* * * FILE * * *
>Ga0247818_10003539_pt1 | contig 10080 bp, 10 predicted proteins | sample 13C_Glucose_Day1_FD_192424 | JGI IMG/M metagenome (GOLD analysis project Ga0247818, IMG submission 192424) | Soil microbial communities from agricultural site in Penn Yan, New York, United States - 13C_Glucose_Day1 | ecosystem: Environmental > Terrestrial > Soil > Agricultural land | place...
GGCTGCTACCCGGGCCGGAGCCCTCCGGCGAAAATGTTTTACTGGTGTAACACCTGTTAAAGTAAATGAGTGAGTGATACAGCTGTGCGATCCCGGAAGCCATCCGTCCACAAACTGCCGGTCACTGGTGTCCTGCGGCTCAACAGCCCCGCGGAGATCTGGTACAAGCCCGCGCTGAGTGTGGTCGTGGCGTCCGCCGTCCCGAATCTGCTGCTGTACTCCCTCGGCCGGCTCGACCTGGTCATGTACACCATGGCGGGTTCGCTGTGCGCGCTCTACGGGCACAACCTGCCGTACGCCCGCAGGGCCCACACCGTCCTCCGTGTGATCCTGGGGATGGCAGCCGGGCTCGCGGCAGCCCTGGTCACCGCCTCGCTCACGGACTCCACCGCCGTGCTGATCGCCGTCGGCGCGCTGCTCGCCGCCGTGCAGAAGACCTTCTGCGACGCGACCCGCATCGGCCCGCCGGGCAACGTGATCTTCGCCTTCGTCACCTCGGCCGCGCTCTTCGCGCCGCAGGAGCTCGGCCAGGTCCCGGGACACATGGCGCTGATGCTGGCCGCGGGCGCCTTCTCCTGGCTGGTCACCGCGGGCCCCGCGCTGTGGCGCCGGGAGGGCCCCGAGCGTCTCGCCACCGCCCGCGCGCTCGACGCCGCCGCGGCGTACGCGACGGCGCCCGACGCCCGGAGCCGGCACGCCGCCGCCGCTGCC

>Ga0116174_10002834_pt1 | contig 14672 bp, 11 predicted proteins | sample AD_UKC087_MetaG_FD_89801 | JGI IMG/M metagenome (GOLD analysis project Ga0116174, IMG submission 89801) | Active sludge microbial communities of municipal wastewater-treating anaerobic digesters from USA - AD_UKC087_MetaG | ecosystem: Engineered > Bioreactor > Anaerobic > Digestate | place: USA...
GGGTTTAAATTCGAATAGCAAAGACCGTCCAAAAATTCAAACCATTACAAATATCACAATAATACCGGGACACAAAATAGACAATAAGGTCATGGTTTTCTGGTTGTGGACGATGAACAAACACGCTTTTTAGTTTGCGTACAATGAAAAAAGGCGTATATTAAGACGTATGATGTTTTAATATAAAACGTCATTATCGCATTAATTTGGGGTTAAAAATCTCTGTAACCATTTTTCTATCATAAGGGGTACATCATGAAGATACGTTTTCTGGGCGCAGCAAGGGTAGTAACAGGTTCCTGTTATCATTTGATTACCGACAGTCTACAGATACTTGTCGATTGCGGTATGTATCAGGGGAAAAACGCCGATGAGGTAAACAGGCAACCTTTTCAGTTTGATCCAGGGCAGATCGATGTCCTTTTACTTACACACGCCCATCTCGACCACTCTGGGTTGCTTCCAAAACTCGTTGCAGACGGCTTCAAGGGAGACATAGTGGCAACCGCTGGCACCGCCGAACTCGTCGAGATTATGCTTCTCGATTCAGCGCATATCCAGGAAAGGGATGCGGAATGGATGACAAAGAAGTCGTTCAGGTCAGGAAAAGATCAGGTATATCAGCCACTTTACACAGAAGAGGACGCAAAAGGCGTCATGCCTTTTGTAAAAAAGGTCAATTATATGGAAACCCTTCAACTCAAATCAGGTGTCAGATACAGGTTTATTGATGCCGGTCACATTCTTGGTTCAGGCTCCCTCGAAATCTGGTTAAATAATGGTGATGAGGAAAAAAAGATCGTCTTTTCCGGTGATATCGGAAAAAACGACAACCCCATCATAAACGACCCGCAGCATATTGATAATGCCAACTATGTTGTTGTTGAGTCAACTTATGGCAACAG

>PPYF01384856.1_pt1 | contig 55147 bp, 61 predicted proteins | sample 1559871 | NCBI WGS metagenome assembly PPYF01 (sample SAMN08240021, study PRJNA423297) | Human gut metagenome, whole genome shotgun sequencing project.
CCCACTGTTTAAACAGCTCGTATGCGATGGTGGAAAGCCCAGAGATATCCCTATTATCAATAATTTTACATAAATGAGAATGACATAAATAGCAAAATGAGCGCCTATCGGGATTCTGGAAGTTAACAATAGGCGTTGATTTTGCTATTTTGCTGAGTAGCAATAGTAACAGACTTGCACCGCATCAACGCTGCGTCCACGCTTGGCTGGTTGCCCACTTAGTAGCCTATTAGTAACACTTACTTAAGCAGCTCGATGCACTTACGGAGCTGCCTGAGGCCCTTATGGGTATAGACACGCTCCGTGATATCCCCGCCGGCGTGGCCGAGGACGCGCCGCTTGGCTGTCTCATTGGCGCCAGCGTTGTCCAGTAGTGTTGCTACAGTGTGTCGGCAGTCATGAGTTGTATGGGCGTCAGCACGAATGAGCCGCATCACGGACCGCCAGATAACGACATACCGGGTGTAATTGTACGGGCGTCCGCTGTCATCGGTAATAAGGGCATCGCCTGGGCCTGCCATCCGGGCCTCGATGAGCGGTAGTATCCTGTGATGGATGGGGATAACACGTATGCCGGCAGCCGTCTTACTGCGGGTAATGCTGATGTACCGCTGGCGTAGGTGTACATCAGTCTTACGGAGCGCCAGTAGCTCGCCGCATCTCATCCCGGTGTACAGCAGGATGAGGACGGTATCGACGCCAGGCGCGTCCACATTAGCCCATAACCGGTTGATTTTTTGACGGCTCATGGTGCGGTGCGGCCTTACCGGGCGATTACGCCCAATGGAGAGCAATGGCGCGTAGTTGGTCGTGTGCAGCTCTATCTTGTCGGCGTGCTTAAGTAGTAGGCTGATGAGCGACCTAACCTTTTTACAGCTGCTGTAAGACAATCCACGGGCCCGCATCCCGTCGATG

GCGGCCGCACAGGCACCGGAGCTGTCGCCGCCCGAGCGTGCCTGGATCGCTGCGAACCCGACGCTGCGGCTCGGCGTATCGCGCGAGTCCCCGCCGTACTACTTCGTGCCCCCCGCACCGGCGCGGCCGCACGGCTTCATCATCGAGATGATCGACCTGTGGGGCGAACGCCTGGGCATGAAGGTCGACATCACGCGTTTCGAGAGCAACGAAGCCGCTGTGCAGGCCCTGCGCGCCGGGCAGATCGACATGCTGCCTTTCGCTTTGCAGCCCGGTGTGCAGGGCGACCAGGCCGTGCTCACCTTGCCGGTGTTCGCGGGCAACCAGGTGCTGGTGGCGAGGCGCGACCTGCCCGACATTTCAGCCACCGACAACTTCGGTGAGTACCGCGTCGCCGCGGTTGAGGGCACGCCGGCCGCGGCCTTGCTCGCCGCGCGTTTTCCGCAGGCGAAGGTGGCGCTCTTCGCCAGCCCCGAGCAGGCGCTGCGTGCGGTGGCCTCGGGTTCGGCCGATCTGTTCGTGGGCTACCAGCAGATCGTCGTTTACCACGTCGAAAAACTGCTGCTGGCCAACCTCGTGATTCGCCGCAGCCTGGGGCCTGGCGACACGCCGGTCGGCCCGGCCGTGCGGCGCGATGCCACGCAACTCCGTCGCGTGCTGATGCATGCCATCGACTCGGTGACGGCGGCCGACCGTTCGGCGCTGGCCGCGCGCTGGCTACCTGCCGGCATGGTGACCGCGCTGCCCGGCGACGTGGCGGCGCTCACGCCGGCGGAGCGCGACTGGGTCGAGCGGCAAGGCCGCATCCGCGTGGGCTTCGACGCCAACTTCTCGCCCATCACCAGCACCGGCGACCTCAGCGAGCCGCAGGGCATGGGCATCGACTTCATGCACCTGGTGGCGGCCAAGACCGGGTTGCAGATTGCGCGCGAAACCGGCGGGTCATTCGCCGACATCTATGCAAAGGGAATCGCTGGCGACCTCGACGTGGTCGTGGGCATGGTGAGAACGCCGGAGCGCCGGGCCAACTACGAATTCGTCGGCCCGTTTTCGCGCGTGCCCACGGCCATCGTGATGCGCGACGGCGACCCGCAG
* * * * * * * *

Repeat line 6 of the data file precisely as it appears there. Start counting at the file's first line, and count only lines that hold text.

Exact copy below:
CCCACTGTTTAAACAGCTCGTATGCGATGGTGGAAAGCCCAGAGATATCCCTATTATCAATAATTTTACATAAATGAGAATGACATAAATAGCAAAATGAGCGCCTATCGGGATTCTGGAAGTTAACAATAGGCGTTGATTTTGCTATTTTGCTGAGTAGCAATAGTAACAGACTTGCACCGCATCAACGCTGCGTCCACGCTTGGCTGGTTGCCCACTTAGTAGCCTATTAGTAACACTTACTTAAGCAGCTCGATGCACTTACGGAGCTGCCTGAGGCCCTTATGGGTATAGACACGCTCCGTGATATCCCCGCCGGCGTGGCCGAGGACGCGCCGCTTGGCTGTCTCATTGGCGCCAGCGTTGTCCAGTAGTGTTGCTACAGTGTGTCGGCAGTCATGAGTTGTATGGGCGTCAGCACGAATGAGCCGCATCACGGACCGCCAGATAACGACATACCGGGTGTAATTGTACGGGCGTCCGCTGTCATCGGTAATAAGGGCATCGCCTGGGCCTGCCATCCGGGCCTCGATGAGCGGTAGTATCCTGTGATGGATGGGGATAACACGTATGCCGGCAGCCGTCTTACTGCGGGTAATGCTGATGTACCGCTGGCGTAGGTGTACATCAGTCTTACGGAGCGCCAGTAGCTCGCCGCATCTCATCCCGGTGTACAGCAGGATGAGGACGGTATCGACGCCAGGCGCGTCCACATTAGCCCATAACCGGTTGATTTTTTGACGGCTCATGGTGCGGTGCGGCCTTACCGGGCGATTACGCCCAATGGAGAGCAATGGCGCGTAGTTGGTCGTGTGCAGCTCTATCTTGTCGGCGTGCTTAAGTAGTAGGCTGATGAGCGACCTAACCTTTTTACAGCTGCTGTAAGACAATCCACGGGCCCGCATCCCGTCGATG